You are here

From DA

Monte Vista Elementary students are running in class. And jumping. And stretching. Teachers not only look on, but encourage the behavior. The 3-6 grade teachers are guiding students through targeted exercises and games as part of the Early Sport program, a research-driven fitness program that exemplifies 'new PE.'

After a demonstration of Furl at a professional conference, Jim Wenzloff was so taken with the powerful new online tool, he wrote a Guide to Furl for his district Web site. "Furl allows you to save anything you view on the Web and share it with teachers or students," said the interactive media consultant for Michigan's Macomb Intermediate School District. "And you can use it for so many educational purposes." Indeed, Furl is a hot topic on school-related blogs such as Wenzloff's Visit My Class, yet most educators are not familiar with the term.

Call it state pride. But when the fight between Connecticut (where District Administration is based) and the federal Department of Education started, at least one argument got my attention.

Problem: It sounds like a Nancy Drew novel: The Case of the Missing Books. Except, for the Lee County School District in Fort Myers, Fla., the problem was all too real. During a standard review of costs by the governor's task force, a process that analyzes possible cost savings and procedure improvements in Florida's schools, a startling discovery was made about textbook losses. The task force estimated that from 1997 to 2002, the school system had lost 62,272 books, representing approximately $2 million.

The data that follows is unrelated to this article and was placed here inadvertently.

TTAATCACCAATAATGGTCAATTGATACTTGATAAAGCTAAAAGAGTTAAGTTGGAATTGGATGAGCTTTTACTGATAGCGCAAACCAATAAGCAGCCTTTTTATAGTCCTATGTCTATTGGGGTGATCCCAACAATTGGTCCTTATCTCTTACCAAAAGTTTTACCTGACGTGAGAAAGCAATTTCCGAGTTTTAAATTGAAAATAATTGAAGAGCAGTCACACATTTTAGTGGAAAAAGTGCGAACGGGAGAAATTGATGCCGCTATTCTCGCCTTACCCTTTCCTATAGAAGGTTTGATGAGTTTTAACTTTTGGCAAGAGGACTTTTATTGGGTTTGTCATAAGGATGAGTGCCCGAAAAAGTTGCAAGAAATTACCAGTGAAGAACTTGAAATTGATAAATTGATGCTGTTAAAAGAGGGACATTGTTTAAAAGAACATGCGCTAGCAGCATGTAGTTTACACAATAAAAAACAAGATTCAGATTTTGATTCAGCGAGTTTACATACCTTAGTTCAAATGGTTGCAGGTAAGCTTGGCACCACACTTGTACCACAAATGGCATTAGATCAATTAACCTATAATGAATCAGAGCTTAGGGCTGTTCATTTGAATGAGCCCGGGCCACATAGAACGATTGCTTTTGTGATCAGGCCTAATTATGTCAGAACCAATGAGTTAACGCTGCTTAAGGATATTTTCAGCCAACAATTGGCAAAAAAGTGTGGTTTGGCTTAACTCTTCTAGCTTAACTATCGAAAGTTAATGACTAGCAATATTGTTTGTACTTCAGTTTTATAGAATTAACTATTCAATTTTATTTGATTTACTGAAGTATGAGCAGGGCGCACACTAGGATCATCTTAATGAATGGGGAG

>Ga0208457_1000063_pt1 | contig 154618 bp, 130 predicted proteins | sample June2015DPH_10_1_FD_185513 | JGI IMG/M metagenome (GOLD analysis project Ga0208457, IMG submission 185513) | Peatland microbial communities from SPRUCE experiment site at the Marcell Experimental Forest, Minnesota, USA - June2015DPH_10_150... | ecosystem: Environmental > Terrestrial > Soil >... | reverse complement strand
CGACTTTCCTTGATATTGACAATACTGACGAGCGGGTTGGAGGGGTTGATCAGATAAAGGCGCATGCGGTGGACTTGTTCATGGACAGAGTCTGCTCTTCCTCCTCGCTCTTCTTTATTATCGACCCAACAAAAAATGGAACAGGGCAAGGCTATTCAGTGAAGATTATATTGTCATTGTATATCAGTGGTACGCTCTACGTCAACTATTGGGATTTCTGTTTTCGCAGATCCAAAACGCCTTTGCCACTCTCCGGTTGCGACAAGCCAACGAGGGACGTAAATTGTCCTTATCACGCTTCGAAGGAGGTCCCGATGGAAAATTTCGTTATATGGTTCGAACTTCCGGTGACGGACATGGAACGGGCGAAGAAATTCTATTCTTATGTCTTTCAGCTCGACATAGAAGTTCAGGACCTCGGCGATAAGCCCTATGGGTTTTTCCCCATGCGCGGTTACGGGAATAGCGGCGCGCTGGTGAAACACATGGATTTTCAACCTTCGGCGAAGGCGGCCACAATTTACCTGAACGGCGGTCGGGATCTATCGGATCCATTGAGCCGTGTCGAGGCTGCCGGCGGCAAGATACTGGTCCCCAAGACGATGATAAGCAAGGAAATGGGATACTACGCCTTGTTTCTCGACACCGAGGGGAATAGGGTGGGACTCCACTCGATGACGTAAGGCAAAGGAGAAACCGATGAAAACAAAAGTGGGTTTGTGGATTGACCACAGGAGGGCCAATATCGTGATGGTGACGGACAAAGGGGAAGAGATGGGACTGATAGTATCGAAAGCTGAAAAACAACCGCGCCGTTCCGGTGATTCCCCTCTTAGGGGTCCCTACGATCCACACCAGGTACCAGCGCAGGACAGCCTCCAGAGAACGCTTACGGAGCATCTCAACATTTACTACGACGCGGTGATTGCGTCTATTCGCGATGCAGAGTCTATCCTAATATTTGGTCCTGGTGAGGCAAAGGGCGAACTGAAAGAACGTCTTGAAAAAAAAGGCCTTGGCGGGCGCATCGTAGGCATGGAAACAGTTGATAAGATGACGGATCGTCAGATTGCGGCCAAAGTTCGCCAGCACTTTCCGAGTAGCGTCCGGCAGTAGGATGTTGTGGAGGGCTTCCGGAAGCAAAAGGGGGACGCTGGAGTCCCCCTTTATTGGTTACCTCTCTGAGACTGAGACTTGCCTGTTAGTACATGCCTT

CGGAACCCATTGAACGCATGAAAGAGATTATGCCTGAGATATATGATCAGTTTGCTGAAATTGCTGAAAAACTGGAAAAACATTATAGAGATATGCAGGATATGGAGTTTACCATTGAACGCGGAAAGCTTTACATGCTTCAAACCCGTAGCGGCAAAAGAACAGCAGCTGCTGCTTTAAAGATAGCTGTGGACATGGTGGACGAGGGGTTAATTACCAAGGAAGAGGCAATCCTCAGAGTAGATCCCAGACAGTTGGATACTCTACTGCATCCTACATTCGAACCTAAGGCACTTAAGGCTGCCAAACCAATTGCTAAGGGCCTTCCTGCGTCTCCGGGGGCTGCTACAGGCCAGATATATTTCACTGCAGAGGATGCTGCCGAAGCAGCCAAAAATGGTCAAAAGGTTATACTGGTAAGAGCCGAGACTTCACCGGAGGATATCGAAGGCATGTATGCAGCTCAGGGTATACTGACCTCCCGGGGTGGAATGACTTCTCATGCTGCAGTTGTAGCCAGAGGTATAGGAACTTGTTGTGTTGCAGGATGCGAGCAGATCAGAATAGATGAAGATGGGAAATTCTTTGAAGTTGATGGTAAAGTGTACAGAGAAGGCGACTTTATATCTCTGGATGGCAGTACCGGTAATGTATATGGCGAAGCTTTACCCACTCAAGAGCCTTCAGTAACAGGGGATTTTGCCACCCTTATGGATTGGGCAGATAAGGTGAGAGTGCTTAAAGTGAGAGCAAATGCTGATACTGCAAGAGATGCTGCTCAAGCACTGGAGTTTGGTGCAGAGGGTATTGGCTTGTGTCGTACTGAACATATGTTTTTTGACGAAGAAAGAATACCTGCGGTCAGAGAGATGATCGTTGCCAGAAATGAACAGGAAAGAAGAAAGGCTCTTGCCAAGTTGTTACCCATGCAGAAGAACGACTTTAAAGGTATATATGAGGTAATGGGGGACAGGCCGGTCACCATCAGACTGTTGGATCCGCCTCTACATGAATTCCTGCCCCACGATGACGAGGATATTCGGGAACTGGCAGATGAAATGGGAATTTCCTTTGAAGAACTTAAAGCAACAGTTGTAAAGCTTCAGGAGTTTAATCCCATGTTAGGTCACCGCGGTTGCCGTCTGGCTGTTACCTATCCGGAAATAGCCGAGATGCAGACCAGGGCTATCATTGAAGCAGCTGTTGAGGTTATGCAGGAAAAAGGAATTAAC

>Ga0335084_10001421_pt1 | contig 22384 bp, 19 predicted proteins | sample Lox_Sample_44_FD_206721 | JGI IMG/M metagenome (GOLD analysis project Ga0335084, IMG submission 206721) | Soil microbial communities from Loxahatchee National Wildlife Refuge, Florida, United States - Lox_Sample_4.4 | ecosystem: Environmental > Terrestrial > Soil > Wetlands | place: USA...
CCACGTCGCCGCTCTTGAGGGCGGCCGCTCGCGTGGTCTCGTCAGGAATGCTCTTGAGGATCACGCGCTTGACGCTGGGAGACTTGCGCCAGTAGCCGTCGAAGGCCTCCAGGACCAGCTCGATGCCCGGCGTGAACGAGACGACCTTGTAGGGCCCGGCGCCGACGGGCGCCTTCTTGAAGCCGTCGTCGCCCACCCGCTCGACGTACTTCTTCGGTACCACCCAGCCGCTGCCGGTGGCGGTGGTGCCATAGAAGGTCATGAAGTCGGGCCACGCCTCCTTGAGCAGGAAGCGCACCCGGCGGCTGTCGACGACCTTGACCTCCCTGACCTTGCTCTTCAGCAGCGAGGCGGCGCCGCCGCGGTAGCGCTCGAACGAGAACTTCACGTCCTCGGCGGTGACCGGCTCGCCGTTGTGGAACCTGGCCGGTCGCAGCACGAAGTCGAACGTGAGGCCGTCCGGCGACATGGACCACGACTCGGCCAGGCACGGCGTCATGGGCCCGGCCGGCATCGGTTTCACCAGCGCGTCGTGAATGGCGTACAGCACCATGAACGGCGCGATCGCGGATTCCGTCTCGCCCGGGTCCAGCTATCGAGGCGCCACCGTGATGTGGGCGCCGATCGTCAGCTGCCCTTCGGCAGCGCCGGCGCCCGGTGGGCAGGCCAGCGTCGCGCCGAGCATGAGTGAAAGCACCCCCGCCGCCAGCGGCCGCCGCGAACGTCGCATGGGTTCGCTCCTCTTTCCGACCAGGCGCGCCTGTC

While reports of rising childhood obesity rates have prompted schools to examine what gets served in the cafeteria and in school vending machines, interest in student health has not yet sparked a revolution in what gets served in the classroom. Health education is not identified as a core subject in the No Child Left Behind act; neither does the legislation call for highly qualified health teachers. Only 16 percent of states require student testing on health education topics.


Adobe Acrobat 7.0 Professional, Software, $449

With talk among educators and politicians revealing little likelihood for comprehensive federal reform of the nation's high schools, state governors are vowing to undertake the job themselves to improve student achievement and graduation rates and prepare graduates for college and the workplace.

Boosting Technology and Communication in Big Apple

Security issues continue to be a top concern in New York City's 1,300-plus schools, highlighted by the recent arrest of a high school principal accused of tussling with a police officer stationed in the building.

The heart-breaking stories are on, Web site of SESAME, Stop Educator Sexual Abuse, Misconduct & Exploitation. Often, the victim is the trusting, innocent teacher's pet and the teacher is well-liked by peers and students alike.

For all of the scientific, technological, Olympic and other golden accomplishments that Americans are used to having as a source of national pride, there's one concept that the nation as a whole has not grasped--the importance of learning a second language.

When continuing assaults from viruses, spam, pop-up ads and adware made Internet use almost intolerable in my teacher-son Karl's K-12 school in Massachusetts, the staff changed Web browsers from Internet Explorer to Firefox and the problems decreased significantly. The changeover was quick and easy, thanks to a setup wizard that walked people through the process, and the new browser imported previous settings including passwords and favorite sites.

"We were able to start using Firefox immediately," he says, "and our annoying pop-up ads dropped to zero."

Put on your dunce caps! It's international education comparison season again. I know. I know... Eritrea is kicking our butt in long division. If we don't get tough quickly, all of our best fast-food jobs will be outsourced overseas.